One of Kenilworth’s ‘best kept secrets’ is all set to have its historical importance restored thanks to a £30,000 community fundraising plan.
Kenilworth’s Abbey gatehouse is currently a ruin with its rooms used only for storage.
But this is all set to change after the town-run, Abbey Advisory Committee pledged to raise £30,000 in two years to enhance the space.
The aim of their Harry Sunley Memorial Project is to open up the two rooms within the Grade I-listed structure and display the rich history of the Abbey and its contents.
Residents are being called on to help make it all happen by getting behind them with donations and support.
Richard Morris, chairman of the committee said the time is tight, but is confident it can be done with some support.
“This is an exciting project to reinstate a very important building for use,” he said.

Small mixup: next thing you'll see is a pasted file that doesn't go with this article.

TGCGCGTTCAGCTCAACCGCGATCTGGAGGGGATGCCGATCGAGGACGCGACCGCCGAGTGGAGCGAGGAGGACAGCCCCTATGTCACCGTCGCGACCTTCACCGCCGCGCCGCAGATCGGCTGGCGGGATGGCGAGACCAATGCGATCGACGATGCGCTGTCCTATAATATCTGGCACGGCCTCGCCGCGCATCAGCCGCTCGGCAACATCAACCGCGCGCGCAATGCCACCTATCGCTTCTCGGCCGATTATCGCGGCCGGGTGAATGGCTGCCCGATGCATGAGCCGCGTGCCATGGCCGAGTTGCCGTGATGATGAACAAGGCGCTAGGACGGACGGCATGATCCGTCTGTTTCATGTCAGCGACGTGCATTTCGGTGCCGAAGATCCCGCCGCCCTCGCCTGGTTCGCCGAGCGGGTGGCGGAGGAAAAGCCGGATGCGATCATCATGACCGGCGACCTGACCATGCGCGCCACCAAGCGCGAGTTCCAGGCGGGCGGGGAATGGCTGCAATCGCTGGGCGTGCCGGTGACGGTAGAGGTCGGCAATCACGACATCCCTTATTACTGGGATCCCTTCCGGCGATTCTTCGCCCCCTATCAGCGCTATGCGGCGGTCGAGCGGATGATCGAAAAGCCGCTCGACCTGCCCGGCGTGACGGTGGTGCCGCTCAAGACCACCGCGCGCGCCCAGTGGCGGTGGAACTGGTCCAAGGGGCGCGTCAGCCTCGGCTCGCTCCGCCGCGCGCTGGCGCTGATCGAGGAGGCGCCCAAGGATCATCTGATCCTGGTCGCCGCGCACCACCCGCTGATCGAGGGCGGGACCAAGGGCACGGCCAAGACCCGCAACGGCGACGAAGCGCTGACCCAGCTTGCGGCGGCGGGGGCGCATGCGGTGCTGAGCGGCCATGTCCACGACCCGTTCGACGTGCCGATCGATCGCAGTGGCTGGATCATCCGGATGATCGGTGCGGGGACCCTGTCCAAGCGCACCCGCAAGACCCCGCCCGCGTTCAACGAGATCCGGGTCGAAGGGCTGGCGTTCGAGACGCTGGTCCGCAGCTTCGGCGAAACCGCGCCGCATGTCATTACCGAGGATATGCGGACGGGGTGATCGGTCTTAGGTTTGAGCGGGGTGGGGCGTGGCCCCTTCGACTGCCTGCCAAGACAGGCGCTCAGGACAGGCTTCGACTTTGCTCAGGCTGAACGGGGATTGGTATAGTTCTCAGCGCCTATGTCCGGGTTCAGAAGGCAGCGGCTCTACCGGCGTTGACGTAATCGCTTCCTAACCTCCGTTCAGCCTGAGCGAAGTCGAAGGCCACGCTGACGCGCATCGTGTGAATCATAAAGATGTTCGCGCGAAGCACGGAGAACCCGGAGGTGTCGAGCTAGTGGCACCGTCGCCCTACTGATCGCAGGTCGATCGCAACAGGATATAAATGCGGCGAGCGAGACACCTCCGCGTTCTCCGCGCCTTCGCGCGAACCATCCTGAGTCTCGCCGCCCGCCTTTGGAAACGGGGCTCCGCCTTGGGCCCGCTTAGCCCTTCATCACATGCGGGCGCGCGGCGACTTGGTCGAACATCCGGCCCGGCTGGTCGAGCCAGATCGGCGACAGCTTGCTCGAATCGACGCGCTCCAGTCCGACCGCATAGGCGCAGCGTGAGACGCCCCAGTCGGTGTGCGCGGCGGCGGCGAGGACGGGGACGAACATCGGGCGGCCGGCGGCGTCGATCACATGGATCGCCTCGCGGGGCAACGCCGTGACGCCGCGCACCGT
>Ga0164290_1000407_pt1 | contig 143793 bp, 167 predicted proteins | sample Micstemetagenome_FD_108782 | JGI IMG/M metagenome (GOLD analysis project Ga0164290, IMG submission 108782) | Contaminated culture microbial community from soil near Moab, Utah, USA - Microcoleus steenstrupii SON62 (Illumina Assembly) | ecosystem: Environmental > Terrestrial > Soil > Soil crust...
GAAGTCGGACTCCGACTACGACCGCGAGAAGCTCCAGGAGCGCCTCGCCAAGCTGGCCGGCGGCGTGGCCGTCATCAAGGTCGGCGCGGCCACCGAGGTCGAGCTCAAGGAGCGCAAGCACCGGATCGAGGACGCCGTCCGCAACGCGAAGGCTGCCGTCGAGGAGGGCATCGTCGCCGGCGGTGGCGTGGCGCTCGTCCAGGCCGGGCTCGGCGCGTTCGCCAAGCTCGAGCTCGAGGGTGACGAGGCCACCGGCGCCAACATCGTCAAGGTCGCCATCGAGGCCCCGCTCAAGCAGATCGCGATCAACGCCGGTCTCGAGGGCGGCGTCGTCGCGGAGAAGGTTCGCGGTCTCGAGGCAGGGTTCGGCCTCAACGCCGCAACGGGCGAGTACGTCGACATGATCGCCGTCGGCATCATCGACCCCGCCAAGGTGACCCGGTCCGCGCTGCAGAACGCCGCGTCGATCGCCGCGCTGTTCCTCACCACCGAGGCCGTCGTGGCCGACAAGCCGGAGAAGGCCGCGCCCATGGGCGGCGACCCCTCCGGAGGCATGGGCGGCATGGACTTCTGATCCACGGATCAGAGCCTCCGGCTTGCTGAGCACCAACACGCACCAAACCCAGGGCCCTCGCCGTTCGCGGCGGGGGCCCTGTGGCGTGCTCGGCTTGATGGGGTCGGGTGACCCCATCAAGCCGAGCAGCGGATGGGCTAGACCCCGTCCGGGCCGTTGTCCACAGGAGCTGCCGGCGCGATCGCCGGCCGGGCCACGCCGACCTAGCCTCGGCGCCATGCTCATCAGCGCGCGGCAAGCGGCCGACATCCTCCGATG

“By the end of 2016 we should have a refurbished gatehouse as well as a new station in Kenilworth.
Plans are to remove storage racks and install a mezzanine platform where there would have once been a floor.
Historical items, including
a 14th century effigy of Prior John Salle, will go on display and electricity will be routed to light the two rooms.
Visits would be available through the summer and on guided tours similar to the nearby Abbey Barn Museum.
The project was named in memory of Harry Sunley - former town clerk and history club chair, who dreamt of seeing the gatehouse opened up.
The building was used for security until the 19th Century and has had £60,000 of works to protect its roof.
Full details on how to donate will be published at www.kenilworthtowncouncil.co.uk
Artists impressions of how the building will look have been created by Jonathan Holland are also on display on promotional material around the town.